Doll Wearing Seminole Woman's Outfit
Arts of the Americas
Seminole dolls evolved from simple children’s playthings in the nineteenth century to elaborate tourist souvenirs by the 1930s. As their market transformed, Seminole doll makers continued to respect cultural taboos about representation by limiting facial features. Like Vili artists who carved souvenir tusks on the Loango Coast, Seminole artists carefully replicated clothing, foregrounding this cultural aspect for outsiders. The dolls faithfully represent changing Seminole fashions in clothing and hairstyles. This large example wears an elaborate dress, cape, and glass-bead necklaces. Its smooth, fabric-covered hairstyle and colorful patchwork suggest it was made in the 1940s. Seminole souvenir dolls remain sources of income and artistic pride for makers and their families.
Cotton, palmetto fiber, silk, beads, paper
20 1/2 × 11 × 5 3/16 in. (52.1 × 27.9 × 13.2 cm) (show scale)
This item is not on view
A. Augustus Healy Fund
You may download and use Brooklyn Museum images of this three-dimensional work in accordance with a Creative Commons license
. Fair use, as understood under the United States Copyright Act, may also apply.
Please include caption information from this page and credit the Brooklyn Museum. If you need a high resolution file, please fill out our online application form
For further information about copyright, we recommend resources at the United States Library of Congress
, Cornell University
, Copyright and Cultural Institutions: Guidelines for U.S. Libraries, Archives, and Museums
, and Copyright Watch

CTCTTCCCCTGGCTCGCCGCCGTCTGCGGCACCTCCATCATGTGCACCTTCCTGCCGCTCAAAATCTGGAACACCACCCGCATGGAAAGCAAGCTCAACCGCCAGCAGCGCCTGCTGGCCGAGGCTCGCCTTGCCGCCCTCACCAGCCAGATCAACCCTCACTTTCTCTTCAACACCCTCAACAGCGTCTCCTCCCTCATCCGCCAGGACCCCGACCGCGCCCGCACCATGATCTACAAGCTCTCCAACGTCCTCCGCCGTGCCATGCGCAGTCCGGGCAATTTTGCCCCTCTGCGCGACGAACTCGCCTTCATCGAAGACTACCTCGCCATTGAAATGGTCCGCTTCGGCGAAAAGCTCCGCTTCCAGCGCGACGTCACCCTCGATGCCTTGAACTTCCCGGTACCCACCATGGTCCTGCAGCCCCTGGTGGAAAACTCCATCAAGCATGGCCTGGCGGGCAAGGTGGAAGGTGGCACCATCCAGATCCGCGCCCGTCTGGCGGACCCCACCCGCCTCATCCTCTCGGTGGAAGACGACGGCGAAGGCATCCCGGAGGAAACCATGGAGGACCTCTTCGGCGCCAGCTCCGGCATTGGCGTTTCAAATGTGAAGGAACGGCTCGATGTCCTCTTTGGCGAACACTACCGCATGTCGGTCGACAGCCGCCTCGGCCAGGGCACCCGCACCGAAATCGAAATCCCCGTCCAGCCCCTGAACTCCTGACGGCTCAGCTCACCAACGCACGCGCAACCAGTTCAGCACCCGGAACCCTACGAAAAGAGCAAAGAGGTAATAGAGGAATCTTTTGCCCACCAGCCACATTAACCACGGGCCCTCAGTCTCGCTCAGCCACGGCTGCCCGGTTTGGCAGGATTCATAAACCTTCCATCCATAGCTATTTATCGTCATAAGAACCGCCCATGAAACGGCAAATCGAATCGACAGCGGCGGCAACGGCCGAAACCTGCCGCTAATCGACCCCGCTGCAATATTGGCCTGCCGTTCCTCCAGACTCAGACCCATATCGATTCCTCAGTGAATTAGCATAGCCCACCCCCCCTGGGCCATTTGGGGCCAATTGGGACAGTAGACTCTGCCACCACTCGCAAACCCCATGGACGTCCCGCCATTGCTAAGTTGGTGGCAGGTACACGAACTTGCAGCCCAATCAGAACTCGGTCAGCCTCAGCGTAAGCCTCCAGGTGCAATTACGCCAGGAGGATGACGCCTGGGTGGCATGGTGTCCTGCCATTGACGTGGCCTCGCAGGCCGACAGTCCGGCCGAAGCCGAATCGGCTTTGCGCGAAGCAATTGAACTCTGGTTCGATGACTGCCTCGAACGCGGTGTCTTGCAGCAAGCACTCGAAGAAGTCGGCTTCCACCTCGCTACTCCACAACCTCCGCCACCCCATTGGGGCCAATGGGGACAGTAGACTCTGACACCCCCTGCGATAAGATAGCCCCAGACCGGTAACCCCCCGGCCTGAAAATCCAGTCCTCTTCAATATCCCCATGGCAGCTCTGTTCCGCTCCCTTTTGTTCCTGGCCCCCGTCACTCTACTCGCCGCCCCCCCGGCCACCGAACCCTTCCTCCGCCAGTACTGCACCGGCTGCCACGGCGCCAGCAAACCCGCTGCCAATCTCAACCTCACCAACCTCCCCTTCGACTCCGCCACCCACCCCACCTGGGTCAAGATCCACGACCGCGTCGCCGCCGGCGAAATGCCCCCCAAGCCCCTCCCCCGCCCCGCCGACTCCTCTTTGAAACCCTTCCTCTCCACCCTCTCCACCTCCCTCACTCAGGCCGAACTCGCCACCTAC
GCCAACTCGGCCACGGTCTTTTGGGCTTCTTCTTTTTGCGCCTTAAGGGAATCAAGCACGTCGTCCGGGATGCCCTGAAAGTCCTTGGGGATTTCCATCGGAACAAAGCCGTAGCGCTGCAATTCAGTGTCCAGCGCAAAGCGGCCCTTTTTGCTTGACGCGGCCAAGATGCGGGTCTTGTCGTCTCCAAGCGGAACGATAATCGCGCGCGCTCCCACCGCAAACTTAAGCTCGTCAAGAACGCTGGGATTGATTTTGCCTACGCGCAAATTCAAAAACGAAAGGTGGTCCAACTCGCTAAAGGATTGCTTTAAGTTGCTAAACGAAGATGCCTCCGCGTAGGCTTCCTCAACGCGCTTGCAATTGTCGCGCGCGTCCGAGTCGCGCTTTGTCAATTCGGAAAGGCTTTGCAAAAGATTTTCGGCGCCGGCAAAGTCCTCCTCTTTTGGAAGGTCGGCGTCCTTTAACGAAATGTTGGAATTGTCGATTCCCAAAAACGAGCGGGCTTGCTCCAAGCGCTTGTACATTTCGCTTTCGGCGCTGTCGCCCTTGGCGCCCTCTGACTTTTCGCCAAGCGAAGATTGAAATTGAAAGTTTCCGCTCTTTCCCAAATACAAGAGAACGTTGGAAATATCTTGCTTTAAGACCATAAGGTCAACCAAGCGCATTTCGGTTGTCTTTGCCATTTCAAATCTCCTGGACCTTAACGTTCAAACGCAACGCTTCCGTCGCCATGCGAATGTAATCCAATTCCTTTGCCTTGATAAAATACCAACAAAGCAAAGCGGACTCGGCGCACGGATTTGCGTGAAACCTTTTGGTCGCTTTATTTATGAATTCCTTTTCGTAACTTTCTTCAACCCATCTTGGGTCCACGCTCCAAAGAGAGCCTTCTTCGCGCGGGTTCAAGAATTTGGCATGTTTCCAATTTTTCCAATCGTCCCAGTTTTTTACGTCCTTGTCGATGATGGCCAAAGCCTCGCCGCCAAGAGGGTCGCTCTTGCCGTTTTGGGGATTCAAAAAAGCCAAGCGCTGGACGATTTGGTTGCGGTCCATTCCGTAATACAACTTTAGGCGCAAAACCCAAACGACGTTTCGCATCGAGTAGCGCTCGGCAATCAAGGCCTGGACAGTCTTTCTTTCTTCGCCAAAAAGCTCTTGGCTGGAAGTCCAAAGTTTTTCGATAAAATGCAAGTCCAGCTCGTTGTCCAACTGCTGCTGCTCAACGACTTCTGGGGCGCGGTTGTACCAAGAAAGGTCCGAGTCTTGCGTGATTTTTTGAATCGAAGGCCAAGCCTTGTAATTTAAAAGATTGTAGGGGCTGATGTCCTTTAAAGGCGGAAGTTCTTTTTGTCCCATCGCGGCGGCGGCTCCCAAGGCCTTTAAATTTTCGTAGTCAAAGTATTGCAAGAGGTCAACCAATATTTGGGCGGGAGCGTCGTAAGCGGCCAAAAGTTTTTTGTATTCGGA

For more information about the Museum's rights project, including how rights types are assigned, please see our blog posts on copyright
If you have any information regarding this work and rights to it, please contact email@example.com
Seminole. Doll Wearing Seminole Woman's Outfit, ca. 1940. Cotton, palmetto fiber, silk, beads, paper, 20 1/2 × 11 × 5 3/16 in. (52.1 × 27.9 × 13.2 cm). Brooklyn Museum, A. Augustus Healy Fund, 41.222. Creative Commons-BY (Photo: , 41.222_PS9.jpg)
overall, 41.222_PS9.jpg., 2019
"CUR" at the beginning of an image file name means that the image was created by a curatorial staff member. These study images may be digital point-and-shoot photographs, when we don\'t yet have high-quality studio photography, or they may be scans of older negatives, slides, or photographic prints, providing historical documentation of the object.
Fully dressed doll with a palmetto fiber base, colorful patchwork skirt, green cape, necklaces of blue and black beads, black hat, and earrings. This type of doll was created extensively for the burgeoning tourist market during the early 1900s.
Not every record you will find here is complete. More information is available for some works than for others, and some entries have been updated more recently. Records are frequently reviewed and revised, and we welcome
any additional information you might have.